Hey everyone! I haven’t been able to blog in some time but it has been for good reason. I just got confirmation last week that I am officially a certified Medical Exercise Specialist! It took a year and a half of intense learning, shadowing physical therapists/chiropractors, and studying to get this and I couldn’t have done it without the amazing support of everyone around me. So I had to take the last 4 months off to study as much as I could for my test and now I have been in the process of having my website redone. I went with my client Sterling Snead company Coretopia which offers high end luxury IT services. The website is almost finished but is looking so amazing! I’ll have more on what the new site has to offer once it gets completed but I wanted to get a blog out there in the mean time now that I have finished my certification.
Now onto what I want to discuss with this first blog which is the notion of function in regards to training. I know functional training is the new buzz word in the fitness industry but when you ask a trainer or coach to define it the meaning seems to change from person to person. I think one thing every trainer agrees on is that these are not isolated movements like dumbbell curls but rather complex movements with either multiple planes of movement and/or multiple joints involved. One of the best examples I like to use is functional training is doing movements which translate to your everyday life. Now that still has more explaining which needs to be done but the sentence can wrap up the term nicely. The one problem with this sentence is it leaves to much up to interpretation so that people begin to say “well I curl my drink up to my mouth so that’s functional training when I do curls” or they end up doing weird complex movement patterns which may look fancy but the persona doesn’t do that movement in life outside of exercise. Sure parts of a complex movement may be used in real life but some movements are done more so because people want to push their body to see what they can do which is completely fine its just not practical for everyone in the use of the term functional training.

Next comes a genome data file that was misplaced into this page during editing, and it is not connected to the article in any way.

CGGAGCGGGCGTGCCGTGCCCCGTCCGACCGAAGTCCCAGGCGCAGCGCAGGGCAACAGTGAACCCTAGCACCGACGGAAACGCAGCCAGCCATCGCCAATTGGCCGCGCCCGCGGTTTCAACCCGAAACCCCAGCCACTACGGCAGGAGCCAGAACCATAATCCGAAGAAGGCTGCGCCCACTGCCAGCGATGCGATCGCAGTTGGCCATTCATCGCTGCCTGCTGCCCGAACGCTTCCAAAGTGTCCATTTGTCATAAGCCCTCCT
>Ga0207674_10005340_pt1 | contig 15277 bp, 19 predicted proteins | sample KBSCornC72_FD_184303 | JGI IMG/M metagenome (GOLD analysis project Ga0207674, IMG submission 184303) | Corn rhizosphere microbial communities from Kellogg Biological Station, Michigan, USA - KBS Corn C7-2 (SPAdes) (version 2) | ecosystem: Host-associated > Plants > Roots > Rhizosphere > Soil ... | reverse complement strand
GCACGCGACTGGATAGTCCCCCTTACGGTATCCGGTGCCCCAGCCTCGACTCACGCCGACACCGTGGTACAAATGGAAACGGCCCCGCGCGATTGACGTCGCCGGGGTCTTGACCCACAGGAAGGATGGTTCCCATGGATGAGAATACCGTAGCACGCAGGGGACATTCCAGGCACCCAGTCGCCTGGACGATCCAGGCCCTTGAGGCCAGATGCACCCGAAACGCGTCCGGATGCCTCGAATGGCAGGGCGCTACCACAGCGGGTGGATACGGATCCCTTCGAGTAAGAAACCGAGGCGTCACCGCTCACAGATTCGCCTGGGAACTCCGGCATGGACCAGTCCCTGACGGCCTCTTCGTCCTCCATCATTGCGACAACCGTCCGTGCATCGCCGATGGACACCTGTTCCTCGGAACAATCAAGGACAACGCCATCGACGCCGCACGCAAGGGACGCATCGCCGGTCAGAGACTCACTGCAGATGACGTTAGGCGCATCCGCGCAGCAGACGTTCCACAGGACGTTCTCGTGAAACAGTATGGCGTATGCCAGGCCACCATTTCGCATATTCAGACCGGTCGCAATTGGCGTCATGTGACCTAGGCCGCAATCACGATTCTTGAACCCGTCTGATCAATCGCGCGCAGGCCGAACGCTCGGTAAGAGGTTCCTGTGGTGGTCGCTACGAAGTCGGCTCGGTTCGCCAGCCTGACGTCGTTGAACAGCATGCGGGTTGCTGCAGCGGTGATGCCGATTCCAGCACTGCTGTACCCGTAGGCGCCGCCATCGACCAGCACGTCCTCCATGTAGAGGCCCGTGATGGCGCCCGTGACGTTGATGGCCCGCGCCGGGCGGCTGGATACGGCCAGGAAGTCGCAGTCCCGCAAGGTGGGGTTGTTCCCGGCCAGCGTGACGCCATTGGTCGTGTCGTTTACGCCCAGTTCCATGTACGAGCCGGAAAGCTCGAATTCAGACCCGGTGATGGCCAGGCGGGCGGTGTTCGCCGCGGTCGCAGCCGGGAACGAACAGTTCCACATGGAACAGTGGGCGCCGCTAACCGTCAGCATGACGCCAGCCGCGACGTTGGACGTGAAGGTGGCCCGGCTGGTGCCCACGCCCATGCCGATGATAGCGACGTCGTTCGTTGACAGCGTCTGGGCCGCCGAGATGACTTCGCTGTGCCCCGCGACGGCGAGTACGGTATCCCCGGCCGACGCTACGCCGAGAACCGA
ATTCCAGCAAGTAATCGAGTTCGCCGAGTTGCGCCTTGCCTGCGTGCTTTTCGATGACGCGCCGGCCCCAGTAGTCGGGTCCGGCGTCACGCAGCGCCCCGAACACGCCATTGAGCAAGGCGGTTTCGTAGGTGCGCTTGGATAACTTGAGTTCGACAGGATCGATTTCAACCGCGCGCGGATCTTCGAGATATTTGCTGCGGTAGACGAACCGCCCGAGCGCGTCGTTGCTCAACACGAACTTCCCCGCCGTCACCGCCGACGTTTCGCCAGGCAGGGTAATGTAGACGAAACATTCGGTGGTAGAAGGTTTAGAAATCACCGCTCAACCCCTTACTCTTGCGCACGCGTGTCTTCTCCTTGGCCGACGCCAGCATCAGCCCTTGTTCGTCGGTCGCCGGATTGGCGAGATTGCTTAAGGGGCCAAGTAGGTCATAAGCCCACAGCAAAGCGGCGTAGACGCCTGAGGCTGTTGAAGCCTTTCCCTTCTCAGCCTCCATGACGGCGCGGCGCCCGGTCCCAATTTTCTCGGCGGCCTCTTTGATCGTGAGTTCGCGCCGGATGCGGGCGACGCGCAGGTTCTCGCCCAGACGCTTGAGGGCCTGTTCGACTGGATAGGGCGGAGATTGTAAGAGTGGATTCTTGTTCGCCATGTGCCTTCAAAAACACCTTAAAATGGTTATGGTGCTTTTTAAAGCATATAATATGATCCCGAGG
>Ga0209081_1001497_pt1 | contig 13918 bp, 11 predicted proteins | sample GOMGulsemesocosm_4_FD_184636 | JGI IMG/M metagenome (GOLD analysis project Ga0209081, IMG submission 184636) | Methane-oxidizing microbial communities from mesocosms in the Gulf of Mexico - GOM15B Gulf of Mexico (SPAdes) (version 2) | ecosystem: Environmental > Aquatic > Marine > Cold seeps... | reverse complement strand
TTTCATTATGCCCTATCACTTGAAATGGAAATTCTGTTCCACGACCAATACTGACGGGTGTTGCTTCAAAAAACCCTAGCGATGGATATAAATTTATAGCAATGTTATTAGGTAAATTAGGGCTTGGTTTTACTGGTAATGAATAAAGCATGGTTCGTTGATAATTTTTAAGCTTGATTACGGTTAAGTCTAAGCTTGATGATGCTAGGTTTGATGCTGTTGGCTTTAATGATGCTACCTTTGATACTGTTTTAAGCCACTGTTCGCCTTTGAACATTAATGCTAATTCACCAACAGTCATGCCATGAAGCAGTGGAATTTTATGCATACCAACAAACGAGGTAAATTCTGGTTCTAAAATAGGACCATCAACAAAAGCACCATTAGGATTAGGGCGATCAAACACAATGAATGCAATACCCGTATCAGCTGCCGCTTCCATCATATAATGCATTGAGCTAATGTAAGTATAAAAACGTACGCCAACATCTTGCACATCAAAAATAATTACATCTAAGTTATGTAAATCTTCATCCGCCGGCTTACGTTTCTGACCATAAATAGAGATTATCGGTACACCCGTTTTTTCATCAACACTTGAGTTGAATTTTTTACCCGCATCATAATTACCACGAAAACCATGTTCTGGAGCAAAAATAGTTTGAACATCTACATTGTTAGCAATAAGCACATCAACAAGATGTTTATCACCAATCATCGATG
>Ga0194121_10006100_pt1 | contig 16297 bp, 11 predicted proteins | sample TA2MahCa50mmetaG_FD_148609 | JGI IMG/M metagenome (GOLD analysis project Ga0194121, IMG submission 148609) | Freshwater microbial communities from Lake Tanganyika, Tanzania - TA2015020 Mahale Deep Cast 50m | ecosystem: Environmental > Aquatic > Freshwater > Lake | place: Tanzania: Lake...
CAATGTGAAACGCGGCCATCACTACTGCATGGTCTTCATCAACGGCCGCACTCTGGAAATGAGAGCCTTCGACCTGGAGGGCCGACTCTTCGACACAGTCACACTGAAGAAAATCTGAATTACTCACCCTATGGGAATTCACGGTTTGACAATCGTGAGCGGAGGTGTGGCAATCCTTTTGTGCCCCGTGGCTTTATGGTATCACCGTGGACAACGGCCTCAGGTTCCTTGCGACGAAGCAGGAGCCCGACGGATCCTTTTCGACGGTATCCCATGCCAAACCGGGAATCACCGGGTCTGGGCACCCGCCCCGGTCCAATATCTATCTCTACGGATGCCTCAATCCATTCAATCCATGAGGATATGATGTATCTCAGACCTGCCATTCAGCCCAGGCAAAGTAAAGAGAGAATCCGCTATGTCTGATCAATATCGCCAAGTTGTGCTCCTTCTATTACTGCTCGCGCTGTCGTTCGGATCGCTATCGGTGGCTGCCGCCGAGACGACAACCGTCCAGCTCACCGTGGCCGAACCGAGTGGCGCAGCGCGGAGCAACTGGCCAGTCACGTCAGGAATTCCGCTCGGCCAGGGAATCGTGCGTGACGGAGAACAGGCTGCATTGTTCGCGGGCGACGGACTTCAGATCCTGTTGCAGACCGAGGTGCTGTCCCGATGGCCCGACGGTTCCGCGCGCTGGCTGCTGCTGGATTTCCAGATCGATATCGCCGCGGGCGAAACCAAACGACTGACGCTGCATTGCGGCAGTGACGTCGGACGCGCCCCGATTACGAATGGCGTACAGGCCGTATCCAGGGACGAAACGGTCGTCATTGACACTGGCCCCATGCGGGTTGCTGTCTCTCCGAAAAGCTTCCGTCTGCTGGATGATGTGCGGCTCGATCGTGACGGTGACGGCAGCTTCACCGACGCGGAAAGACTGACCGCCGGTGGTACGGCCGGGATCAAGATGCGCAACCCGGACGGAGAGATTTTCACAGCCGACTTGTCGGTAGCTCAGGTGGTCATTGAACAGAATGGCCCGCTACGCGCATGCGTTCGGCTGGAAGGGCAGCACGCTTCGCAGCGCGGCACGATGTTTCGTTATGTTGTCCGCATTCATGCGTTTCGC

For me personally I consider functional training more of the basic movement patters but I don’t completely exclude complex ones. Crawling, running, walking, twisting, squatting, getting up off the floor with no hands, climbing, vaulting, pull-ups, deadlifts, carrying, rowing, the list could go on and on but the main idea is that we would do this movements out in nature at some point. Think about indigenous people for a second, they do all of these movements at some point in their natural environment for a host of reasons including; hunting and gathering, building shelter, resting (seated squat), traversing their terrain, etc. The weird part is that we go to a facility to mimic these movement patterns in isolation or out of context because we know it is good for our body to exercise but we seem forget their true function sometimes. My favorite example is how don’t need to teach a baby how to crawl they just learn because it is a functional movement pattern for them.
Which leads me to something natural movement trainer Ido Portal said in an interview which is “body building is reverse engineering a muscle.” What he means by that is that in bodybuilding a person takes one or several muscles and trains them with mostly isolated movements. Think about a tricep pushdown, chest fly, calve raise, etc. and you realize these are done in as much isolation as possible to just stimulate and grow that one muscle. Now I love bodybuilding and have been a huge fan since I was a teenager and I don’t want to diminish their hard work ethic or physiques, all I’m saying is work on some of the functional movement patterns along the way to make sure you are more functional later in life.
I personally use the flat footed squat test to figure out what problem areas a person has and I love that movement because it shows so many things. Say for instance your hips are really tight, like mine, then with this movements and you get to the very bottom your back will round to compensate for the tightness in your hips. If you try to straighten you back you will fall backwards. Now this is a highly functional movement pattern as we see from people around the world who don’t sit at a desk job. They rest in this position, go to the bathroom, and can gather food in this position. Yet most Americans lack the ability to do this very important functional movement. The function here ties into the purpose of the movement i.e. to rest or go to the bathroom. So for my clients I want them to be functional in this sense and work not only on the crawling, lifting, pushing, and pulling movement patterns, but also address underlying issues which limit their ability to perform these movements safe and effectively.
I don’t think there is a one size fits all model of fitness rather an overlapping approach to achieving healthy movements. I incorporate a variety of training styles with my clients but in order for each to be effective they have to have good basic functional movement patterns. Along the way we do some hypertrophy (bodybuilding) style workouts, strength training, medical exercise, conditioning, etc. but we also make sure they are moving well and in order to do that you must do some functional movements.
If you are looking for great sources of information I recommend Kelly Starrett and his mobility website MWOD, Ido Portal, Erwan Le Corre owner of MovNat, and Kate Bowman who created the Restorative Exercise Institute.